Les États-Ennui

"It could have been better but some players were playing their first game for France and we made a lot of changes in the second half," coach Laurent Blanc told French TV channel TF1. "We would like to be better but it's easy to say. It was a pleasant game but we have to be patient."

France next play Belgium at the Stade de France on Tuesday.

"It will be a more competitive game, I think," said Blanc.

At long last!  Our team is finally pleasant!

Actually, this isn't entirely fair - the Howard save was up to his amazing non-Gold Cup Final standards.  And maybe we shouldn't even look at this game as a transitional developmental experimental - it was Armistice/Remembrance/Veterans' Day, after all.

(By the way, did they catch and skin alive the person blowing the horn during the moment of silence?  It was inexcusably crass, and completely broke my concentration as I was trying to come up with a "Really?  Whose side?" joke about great-grandfathers marching through Paris.)

The awful truth is that France should be vastly annoyed at only beating us 1-0 in their capital.  The equally awful truth is that, from the international perspective, we're pretty much sparring partners at this point. 

This isn't a slam at Klinsmann, because Bradley was in the middle of the same awkward transition.  A slightly more patient fanbase would be relieved that France didn't run it up on us like Spain did.  Matt Doyle murders Klinsmann's tactics here, but it's possible that Williams and Edu's offensive disappearances were part of a strategy not to get embarrassed. 

And hey, if we get the penalty call (on the road against a former World Cup winner?  As freaking if), it's a completely different ball game...wait, no, it isn't, except we probably see even less of the ball as we bunker desperately.

We're not likely to do better against Slovenia, because again, that's a game where it's not really about us.  It's about Slovenia getting revenge.  NFL fans are familiar with the obligatory highly-touted regular season rematch of the previous Super Bowl, and nearly invariably the second place team trounces the champion.  The United States has new players and a new coach, but will be wearing the same jersey, and that's enough.  Another close but ugly loss will be a moral victory, and nothing will be lost save patience.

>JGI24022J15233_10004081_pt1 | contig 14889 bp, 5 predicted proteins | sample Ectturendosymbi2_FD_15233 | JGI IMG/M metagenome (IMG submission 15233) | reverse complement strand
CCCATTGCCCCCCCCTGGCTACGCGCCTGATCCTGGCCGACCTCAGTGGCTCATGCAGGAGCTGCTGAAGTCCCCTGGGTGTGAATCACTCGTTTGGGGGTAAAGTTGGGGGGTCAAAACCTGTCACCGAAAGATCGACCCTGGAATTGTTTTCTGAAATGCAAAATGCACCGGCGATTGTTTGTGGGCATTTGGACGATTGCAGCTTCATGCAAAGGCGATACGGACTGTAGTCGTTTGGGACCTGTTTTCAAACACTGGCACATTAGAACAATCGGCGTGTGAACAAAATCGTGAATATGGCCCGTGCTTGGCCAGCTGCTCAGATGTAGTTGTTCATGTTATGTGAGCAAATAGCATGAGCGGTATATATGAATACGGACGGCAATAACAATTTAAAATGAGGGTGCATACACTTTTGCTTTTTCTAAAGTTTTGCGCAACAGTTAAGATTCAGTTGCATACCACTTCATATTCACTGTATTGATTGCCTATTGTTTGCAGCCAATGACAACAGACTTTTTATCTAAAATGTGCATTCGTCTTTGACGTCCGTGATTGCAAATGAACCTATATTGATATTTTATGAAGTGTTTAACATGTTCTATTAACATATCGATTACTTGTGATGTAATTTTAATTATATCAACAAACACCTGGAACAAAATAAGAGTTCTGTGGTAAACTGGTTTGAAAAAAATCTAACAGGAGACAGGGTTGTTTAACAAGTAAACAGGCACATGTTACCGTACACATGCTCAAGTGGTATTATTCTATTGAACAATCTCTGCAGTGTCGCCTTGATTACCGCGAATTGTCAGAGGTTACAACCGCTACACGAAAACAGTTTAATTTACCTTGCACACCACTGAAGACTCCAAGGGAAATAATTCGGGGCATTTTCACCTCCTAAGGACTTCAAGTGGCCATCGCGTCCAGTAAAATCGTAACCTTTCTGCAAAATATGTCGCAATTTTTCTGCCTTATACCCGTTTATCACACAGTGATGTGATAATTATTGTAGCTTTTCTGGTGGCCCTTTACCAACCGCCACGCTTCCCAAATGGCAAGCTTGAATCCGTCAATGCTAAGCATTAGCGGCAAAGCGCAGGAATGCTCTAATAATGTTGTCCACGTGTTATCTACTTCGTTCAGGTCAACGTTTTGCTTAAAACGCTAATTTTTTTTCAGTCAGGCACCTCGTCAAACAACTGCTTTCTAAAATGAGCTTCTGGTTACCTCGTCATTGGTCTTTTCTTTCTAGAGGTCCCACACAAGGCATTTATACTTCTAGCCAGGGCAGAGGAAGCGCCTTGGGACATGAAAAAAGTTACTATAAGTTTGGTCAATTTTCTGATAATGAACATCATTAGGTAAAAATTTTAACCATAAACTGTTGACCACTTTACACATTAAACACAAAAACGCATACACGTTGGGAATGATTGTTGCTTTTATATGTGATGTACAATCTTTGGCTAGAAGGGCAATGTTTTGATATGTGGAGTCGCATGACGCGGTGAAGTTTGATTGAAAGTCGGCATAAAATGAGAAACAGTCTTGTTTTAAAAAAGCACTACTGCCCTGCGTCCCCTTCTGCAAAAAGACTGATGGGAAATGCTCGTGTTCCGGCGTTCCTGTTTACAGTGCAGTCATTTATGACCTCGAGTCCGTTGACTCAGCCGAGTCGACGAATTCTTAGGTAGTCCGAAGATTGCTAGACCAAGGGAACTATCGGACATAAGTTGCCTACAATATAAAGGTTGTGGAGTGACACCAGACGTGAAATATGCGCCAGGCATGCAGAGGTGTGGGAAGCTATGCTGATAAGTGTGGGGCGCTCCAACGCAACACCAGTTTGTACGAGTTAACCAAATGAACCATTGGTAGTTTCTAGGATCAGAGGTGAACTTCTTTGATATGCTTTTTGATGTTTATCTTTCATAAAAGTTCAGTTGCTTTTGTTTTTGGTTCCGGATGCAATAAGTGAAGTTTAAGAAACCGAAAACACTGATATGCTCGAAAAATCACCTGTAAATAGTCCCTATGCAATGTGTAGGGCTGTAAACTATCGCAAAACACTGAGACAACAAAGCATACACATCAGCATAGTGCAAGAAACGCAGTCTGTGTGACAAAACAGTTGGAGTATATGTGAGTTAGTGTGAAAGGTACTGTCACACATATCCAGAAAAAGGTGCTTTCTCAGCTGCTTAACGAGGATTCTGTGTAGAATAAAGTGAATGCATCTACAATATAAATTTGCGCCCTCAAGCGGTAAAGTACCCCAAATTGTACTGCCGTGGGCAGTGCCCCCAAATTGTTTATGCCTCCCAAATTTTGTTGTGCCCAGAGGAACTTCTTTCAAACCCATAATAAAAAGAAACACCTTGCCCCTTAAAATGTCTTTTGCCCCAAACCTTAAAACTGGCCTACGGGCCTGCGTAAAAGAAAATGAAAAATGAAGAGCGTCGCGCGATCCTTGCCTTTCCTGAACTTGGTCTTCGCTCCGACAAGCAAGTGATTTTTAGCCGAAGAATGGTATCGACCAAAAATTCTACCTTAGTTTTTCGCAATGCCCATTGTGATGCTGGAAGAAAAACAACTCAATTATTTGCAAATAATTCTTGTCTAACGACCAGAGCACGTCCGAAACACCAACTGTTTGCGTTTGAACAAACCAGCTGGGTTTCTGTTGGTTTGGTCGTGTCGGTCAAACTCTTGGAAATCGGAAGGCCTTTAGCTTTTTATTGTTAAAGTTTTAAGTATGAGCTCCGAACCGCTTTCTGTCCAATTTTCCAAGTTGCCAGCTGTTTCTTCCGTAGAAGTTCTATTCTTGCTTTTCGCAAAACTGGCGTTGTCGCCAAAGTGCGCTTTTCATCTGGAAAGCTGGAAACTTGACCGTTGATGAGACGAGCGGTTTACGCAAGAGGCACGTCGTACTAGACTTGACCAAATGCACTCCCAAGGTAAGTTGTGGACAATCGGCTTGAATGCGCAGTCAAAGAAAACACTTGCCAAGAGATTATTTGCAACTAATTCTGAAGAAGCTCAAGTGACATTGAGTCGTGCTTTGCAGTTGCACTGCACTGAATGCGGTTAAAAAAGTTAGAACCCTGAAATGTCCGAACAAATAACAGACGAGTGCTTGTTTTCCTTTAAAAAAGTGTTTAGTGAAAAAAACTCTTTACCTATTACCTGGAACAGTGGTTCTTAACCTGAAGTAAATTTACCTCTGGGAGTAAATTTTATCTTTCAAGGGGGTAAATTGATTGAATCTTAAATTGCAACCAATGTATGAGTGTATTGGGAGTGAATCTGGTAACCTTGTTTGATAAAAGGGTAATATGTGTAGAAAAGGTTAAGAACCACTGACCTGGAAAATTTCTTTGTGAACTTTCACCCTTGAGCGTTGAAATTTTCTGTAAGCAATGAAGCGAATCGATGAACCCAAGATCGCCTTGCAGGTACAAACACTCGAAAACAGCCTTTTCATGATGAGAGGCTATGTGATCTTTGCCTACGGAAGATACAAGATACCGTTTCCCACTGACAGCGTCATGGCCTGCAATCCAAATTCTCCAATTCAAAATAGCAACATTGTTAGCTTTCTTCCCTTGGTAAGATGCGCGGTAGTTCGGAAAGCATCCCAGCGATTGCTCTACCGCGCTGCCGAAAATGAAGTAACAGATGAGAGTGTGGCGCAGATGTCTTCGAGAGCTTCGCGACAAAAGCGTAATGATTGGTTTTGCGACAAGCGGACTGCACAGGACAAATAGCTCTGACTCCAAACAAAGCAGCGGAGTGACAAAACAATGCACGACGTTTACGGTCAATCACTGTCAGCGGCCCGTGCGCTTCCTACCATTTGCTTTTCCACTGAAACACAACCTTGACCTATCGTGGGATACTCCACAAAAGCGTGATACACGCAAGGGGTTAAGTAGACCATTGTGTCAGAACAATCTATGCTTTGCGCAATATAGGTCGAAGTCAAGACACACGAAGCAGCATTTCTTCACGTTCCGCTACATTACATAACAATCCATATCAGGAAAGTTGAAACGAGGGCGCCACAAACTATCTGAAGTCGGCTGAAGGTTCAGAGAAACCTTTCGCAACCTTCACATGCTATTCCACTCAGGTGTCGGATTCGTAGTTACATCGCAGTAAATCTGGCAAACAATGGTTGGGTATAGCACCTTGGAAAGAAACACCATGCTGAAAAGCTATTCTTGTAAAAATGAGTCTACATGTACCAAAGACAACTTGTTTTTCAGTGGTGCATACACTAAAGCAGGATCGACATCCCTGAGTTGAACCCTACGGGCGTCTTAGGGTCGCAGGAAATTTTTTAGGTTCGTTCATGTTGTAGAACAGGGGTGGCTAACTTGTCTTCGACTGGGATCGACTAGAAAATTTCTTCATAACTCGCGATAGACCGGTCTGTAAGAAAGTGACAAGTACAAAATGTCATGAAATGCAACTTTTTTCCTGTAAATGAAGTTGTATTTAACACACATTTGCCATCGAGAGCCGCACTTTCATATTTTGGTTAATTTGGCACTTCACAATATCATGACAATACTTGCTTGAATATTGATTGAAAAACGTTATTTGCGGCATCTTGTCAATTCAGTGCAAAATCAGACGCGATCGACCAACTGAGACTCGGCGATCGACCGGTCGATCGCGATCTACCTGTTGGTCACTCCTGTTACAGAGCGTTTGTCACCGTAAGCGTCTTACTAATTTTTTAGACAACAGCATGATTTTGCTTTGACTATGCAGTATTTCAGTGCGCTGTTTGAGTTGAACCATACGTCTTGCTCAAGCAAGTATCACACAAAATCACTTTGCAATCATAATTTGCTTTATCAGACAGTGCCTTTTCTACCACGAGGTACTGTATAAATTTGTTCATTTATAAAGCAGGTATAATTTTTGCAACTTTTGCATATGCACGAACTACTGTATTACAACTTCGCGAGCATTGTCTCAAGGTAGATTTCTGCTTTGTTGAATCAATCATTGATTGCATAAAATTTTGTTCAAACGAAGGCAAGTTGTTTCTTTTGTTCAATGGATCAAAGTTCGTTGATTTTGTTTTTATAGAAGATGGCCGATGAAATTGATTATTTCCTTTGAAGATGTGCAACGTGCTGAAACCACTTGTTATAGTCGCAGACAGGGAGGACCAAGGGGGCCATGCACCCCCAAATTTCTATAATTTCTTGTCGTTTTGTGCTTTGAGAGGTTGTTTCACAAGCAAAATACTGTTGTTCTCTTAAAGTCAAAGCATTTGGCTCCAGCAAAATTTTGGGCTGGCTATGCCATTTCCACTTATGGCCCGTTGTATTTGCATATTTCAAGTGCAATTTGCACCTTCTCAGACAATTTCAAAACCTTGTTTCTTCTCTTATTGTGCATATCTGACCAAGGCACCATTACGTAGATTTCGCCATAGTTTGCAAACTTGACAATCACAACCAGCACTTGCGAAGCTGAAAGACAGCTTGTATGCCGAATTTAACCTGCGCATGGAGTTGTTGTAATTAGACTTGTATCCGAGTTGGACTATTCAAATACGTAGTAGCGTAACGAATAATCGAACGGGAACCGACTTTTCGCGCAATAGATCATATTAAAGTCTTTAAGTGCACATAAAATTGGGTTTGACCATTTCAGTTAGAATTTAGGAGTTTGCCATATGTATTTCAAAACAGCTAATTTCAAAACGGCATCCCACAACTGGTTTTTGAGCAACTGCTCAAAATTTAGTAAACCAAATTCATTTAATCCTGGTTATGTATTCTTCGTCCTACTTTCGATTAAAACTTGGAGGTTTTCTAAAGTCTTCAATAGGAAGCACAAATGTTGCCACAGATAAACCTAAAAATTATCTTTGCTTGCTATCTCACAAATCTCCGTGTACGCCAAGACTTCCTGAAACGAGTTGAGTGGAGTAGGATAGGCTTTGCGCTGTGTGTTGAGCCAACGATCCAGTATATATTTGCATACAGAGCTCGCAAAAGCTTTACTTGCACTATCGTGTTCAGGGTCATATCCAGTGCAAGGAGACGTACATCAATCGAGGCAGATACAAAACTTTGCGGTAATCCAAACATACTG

In other words, these games don't really make sense, except as character-builders.  We won't need to win a game in Europe until, hopefully, 2018 - and according to the Maya calendar, we'll all have been dead for nearly six years.  (I know that's not what the Maya calendar actually says.  Humor me, since I clearly can't humor you.) 

So why is Klinsmann having a large bovine land mammal over Landon Donovan skipping the trip?  What is it that he was hoping to learn about Donovan that we haven't learned the first 138 times he suited up for the US? 

I hope to heaven Klinsi's learning stuff, and the players are learning stuff, that don't show up on the scoreboard, the stat sheet, or the naked eye, because it's been a pretty difficult slog so far.  It doesn't have to pay off until next June...but if it doesn't pay off then, we'll look back on these games and whimper.  

Hopefully, by June we'll have groovy times.  The movers and shakers want us to play to win, not train in vain.  Because time is tight, and if the leader doesn't have complete control, we'll go straight to hell, and Jurgen will be looking for career opportunities. 

Will Landon and Jurgen...clash?

CORRECTIONS:  Missed this by a tad, what with titling a post "Bruce Arena won't win MLS Coach of the Year."  I wish I had the nectarines to say that post changed the hearts and minds of Americans everywhere, but I don't think I can get away with that.